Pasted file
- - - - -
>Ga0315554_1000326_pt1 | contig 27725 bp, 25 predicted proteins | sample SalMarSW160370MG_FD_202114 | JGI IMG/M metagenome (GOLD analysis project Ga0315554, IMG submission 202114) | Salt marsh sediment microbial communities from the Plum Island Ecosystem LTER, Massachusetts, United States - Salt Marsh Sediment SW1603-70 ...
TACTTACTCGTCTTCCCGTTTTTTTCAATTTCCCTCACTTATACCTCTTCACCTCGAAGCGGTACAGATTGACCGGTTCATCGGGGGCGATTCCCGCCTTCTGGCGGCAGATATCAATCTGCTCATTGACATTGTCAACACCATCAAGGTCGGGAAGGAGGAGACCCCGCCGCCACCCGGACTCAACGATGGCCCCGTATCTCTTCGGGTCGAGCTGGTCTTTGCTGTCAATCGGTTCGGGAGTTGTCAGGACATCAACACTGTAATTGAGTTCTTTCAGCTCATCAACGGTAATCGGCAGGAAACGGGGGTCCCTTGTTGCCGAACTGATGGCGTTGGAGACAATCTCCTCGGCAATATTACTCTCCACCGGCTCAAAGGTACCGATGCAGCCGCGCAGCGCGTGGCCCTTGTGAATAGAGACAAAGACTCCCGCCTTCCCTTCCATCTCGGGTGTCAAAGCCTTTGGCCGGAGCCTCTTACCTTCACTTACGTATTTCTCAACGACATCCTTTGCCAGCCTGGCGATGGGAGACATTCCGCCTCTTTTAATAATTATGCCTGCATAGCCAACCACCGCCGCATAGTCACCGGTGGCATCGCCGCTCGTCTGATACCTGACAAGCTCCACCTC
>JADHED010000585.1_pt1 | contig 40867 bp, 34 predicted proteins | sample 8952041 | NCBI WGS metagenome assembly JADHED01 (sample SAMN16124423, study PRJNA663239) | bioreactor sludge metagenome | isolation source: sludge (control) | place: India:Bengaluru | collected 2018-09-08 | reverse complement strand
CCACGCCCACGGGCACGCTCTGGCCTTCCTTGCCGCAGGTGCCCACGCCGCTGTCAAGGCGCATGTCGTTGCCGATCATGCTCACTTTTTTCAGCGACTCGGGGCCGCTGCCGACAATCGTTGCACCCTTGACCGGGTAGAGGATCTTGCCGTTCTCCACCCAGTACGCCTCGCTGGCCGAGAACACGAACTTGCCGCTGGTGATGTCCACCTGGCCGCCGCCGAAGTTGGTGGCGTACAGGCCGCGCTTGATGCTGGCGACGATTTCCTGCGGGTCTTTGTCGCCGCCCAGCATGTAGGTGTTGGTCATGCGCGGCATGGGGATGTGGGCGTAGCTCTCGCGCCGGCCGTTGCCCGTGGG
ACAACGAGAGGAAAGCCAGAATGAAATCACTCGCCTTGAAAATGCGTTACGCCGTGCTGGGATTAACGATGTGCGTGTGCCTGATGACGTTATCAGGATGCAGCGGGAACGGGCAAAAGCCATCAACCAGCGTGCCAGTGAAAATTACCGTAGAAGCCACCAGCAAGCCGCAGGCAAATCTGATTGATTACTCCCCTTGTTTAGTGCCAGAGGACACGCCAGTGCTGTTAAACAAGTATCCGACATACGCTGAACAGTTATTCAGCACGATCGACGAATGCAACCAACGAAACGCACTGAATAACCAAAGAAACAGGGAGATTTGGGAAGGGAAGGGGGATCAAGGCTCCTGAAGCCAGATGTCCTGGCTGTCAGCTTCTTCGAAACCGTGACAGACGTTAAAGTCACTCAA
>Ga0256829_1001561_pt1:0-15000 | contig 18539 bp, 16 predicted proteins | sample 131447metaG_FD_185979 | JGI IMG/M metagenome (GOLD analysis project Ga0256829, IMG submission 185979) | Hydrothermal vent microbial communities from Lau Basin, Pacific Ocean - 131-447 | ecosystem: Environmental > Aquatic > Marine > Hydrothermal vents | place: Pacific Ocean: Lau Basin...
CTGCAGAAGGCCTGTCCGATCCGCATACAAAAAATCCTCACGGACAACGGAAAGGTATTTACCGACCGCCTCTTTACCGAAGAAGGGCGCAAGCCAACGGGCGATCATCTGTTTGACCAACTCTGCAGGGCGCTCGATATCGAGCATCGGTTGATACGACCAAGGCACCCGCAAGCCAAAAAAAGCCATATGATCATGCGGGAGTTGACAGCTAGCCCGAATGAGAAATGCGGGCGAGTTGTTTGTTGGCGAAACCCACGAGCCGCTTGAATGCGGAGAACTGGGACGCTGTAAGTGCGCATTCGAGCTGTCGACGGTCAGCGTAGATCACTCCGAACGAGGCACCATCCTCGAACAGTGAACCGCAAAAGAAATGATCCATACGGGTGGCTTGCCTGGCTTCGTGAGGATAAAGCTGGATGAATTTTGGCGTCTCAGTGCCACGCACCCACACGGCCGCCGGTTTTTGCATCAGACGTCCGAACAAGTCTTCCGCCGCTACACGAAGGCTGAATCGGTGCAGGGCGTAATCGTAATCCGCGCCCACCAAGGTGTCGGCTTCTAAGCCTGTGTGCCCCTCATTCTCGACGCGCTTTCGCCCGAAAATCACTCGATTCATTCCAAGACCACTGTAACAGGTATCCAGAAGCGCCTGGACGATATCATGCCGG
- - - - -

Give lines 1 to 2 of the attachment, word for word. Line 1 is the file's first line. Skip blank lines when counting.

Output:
>Ga0315554_1000326_pt1 | contig 27725 bp, 25 predicted proteins | sample SalMarSW160370MG_FD_202114 | JGI IMG/M metagenome (GOLD analysis project Ga0315554, IMG submission 202114) | Salt marsh sediment microbial communities from the Plum Island Ecosystem LTER, Massachusetts, United States - Salt Marsh Sediment SW1603-70 ...
TACTTACTCGTCTTCCCGTTTTTTTCAATTTCCCTCACTTATACCTCTTCACCTCGAAGCGGTACAGATTGACCGGTTCATCGGGGGCGATTCCCGCCTTCTGGCGGCAGATATCAATCTGCTCATTGACATTGTCAACACCATCAAGGTCGGGAAGGAGGAGACCCCGCCGCCACCCGGACTCAACGATGGCCCCGTATCTCTTCGGGTCGAGCTGGTCTTTGCTGTCAATCGGTTCGGGAGTTGTCAGGACATCAACACTGTAATTGAGTTCTTTCAGCTCATCAACGGTAATCGGCAGGAAACGGGGGTCCCTTGTTGCCGAACTGATGGCGTTGGAGACAATCTCCTCGGCAATATTACTCTCCACCGGCTCAAAGGTACCGATGCAGCCGCGCAGCGCGTGGCCCTTGTGAATAGAGACAAAGACTCCCGCCTTCCCTTCCATCTCGGGTGTCAAAGCCTTTGGCCGGAGCCTCTTACCTTCACTTACGTATTTCTCAACGACATCCTTTGCCAGCCTGGCGATGGGAGACATTCCGCCTCTTTTAATAATTATGCCTGCATAGCCAACCACCGCCGCATAGTCACCGGTGGCATCGCCGCTCGTCTGATACCTGACAAGCTCCACCTC